My husband and I were looking for a family project and thought getting a few baby chicks might be a great experience. So, two weeks ago, we became the proud owners of six baby chicks (that have literally doubled in size in two short weeks). My only request was that we purchased chicks with pretty markings, so that was a top priority.
Of course, the first thing the kids wanted to do was name them. They settled on: Chickaletta (courtesy of Paw Patrol), Lilly, Lucy, Mia, Leah and Goldie – which the girls named based on the chicks’ quirks and physical appearances.
Why should you consider raising chickens?
If you have the space, chickens are relatively easy to take care of. To a large extent, they are self-sufficient.
There are however start-up expenses to consider – you’ll need a coop, a fenced area for them to roam, sturdy feeders/waterers and of course food.
Family entertainment and bonding
The sounds of the chicks chirping are quite relaxing. We sit for hours just watching them scratch and peck the ground, chasing each other when one happens to find a bug or snatch a fly out of thin air.
The chicks are not just livestock, they have quickly become our pets. They became super tame in a matter of days. We can hold them and cuddle them. Yes I said cuddle them. There have even been a few times when they have fallen asleep in our hands. Go figure!
My 10-year-old is responsible for letting the chicks out of their sleeping quarters every morning. And she also has to refill their food and water before getting on the bus each morning.
Sustainable food options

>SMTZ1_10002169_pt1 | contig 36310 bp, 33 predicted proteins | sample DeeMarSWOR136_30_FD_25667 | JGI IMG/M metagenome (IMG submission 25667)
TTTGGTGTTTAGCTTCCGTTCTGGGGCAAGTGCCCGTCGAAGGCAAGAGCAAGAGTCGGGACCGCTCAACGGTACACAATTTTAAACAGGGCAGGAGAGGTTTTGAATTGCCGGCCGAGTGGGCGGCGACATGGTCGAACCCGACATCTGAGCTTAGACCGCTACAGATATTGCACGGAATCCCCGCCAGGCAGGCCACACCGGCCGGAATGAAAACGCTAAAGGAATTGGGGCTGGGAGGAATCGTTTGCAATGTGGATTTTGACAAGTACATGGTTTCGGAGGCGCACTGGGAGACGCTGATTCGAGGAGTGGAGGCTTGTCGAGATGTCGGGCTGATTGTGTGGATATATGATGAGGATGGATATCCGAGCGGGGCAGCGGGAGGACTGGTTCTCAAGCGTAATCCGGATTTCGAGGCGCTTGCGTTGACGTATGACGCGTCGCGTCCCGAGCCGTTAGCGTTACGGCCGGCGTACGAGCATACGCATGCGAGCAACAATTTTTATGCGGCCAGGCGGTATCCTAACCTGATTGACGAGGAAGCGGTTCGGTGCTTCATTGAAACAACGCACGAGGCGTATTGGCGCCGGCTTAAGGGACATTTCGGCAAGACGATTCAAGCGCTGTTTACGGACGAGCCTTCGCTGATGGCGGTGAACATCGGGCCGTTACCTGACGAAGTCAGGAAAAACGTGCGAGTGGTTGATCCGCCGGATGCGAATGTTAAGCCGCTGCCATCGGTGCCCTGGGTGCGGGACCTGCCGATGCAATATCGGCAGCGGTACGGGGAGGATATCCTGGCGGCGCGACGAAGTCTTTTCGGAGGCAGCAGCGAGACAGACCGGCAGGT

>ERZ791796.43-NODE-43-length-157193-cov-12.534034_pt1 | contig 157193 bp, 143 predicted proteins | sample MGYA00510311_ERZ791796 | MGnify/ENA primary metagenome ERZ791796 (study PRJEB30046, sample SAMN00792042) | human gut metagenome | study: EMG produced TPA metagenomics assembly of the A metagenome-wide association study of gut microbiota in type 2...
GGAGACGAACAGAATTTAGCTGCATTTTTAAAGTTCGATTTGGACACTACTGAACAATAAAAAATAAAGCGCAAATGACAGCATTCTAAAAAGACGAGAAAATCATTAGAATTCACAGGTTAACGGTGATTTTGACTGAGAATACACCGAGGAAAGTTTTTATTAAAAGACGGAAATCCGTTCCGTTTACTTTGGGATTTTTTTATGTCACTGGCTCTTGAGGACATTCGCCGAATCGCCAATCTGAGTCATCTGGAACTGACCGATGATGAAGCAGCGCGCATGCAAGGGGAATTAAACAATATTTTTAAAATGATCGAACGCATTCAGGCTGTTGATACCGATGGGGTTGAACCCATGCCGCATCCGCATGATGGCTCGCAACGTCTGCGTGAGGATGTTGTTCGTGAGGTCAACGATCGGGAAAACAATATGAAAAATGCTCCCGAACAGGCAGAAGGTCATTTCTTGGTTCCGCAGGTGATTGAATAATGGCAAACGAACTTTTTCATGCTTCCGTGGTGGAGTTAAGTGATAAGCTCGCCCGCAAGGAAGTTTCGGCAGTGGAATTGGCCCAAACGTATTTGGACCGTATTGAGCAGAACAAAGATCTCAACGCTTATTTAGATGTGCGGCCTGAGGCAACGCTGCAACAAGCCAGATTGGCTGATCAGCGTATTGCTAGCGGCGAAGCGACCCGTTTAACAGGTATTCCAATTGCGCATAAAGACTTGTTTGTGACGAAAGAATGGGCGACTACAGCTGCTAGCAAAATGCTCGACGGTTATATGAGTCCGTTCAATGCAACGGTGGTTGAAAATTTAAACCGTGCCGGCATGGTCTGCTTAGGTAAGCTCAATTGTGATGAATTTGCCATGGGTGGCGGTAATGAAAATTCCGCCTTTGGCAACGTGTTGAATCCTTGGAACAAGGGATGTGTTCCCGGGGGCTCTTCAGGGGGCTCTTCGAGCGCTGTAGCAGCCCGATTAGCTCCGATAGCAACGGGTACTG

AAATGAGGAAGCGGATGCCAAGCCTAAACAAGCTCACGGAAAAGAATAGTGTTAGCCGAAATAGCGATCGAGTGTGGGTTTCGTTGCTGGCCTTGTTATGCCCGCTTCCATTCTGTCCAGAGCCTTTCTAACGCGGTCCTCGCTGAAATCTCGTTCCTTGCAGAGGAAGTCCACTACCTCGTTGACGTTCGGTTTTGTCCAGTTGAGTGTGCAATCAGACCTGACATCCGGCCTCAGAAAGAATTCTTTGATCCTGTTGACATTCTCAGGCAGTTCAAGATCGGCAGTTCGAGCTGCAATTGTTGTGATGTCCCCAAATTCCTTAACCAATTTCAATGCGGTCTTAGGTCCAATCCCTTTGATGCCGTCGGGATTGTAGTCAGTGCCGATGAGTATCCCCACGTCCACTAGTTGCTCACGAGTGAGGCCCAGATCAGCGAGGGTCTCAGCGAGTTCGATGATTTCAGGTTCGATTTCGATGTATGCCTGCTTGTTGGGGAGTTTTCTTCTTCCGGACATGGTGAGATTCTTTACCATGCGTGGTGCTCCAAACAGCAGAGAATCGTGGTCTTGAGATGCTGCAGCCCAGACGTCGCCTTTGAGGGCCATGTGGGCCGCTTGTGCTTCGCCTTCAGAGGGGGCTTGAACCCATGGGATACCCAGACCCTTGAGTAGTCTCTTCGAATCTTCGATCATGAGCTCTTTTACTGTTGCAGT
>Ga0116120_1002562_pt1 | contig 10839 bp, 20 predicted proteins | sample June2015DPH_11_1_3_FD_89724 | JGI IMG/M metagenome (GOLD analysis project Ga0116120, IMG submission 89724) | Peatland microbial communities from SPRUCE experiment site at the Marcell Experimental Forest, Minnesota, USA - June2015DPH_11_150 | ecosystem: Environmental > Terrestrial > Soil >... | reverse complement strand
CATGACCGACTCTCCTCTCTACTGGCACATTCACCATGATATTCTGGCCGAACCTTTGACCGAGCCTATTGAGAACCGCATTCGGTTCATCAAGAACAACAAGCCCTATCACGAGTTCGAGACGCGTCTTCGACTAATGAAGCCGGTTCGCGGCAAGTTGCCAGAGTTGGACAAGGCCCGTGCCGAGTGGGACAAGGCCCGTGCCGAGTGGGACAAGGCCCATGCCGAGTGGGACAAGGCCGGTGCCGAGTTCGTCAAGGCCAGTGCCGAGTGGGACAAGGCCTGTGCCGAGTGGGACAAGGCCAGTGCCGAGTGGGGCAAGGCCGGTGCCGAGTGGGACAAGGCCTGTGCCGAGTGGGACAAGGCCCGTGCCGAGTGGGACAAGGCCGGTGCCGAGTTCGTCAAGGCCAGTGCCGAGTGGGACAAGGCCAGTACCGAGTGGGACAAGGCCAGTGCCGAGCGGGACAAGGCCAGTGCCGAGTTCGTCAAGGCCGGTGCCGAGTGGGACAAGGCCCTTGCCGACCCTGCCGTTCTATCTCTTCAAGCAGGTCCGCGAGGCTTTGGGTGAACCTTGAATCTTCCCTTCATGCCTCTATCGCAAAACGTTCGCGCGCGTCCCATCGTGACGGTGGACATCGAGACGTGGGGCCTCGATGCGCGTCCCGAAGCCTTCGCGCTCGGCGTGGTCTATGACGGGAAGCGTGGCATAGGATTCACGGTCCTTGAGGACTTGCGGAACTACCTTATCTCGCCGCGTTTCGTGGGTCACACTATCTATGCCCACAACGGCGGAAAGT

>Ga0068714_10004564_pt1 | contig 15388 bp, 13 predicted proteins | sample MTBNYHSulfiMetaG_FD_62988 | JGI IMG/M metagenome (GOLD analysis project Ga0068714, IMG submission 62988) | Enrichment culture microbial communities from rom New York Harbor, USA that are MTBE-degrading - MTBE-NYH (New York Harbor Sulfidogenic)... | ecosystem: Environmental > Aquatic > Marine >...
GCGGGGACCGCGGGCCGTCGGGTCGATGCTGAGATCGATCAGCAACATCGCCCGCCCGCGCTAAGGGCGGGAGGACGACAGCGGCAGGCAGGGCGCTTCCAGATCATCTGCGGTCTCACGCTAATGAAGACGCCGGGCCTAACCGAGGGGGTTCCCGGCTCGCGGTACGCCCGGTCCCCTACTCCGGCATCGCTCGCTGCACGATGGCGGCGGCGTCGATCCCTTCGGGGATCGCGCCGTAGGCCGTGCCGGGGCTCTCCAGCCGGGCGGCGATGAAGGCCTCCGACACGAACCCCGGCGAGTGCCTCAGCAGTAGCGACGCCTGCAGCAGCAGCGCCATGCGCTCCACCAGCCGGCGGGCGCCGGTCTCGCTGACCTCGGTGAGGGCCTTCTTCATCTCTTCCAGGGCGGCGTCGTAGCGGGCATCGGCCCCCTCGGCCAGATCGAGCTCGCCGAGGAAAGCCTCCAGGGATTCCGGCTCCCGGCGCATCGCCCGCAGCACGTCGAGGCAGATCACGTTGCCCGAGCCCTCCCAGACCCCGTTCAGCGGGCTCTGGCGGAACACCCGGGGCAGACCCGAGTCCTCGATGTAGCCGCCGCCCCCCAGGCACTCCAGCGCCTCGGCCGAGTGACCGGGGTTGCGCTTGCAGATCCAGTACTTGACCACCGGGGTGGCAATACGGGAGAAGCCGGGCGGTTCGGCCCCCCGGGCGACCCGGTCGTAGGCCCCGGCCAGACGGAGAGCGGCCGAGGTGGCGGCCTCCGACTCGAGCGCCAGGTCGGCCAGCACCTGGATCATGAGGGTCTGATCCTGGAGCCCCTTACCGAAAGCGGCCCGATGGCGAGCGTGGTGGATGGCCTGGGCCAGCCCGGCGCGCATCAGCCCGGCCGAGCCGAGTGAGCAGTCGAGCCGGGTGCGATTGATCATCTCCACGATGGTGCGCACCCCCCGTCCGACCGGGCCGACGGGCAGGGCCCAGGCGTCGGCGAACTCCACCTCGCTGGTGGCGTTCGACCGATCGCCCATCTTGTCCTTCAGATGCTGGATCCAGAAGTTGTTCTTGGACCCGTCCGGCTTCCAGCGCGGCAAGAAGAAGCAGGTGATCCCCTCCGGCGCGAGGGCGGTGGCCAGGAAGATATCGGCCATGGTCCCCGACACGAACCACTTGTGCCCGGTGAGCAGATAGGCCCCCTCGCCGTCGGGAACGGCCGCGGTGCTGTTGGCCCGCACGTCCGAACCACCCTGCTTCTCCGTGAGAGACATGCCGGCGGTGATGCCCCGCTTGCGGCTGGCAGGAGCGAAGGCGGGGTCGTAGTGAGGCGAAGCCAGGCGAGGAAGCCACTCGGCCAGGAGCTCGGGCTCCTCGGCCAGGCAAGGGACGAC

Nothing beats the taste of fresh, organic eggs. We expect the chickens to start laying eggs in about five months (August). That will put us at about three-and-a-half dozen eggs each week.
If you’ve ever compared the taste of store-bought eggs to the taste of farm eggs, you know there’s a distinct difference. So we plan to eat all the eggs we can and share the rest with friends and family!
So, if you are looking for a project the whole family can take part in, then look into raising chickens. Families living inside the city limits can even raise chickens in their backyards.
Avery has worked as an assistant professor in the Communication and Media Studies Department at the University of Mary Hardin-Baylor since 2005. She is the Program Coordinator for the PR degree and oversees student internships. She earned her Accreditation in PR (APR) in 2015. She teaches classes in journalism, editing, public relations and social media. Avery also serves as a Subject-Matter-Expert in communication for UMHB’s myWay program. She earned an MA degree in Mass Communication at Texas State University and a BS degree in Journalism/Speech Communication from Texas A&M University. Avery and her husband Chad have two beautiful girls, Anya and Elise. When she is not teaching or chauffeuring kiddos to and from activities, she enjoys traveling.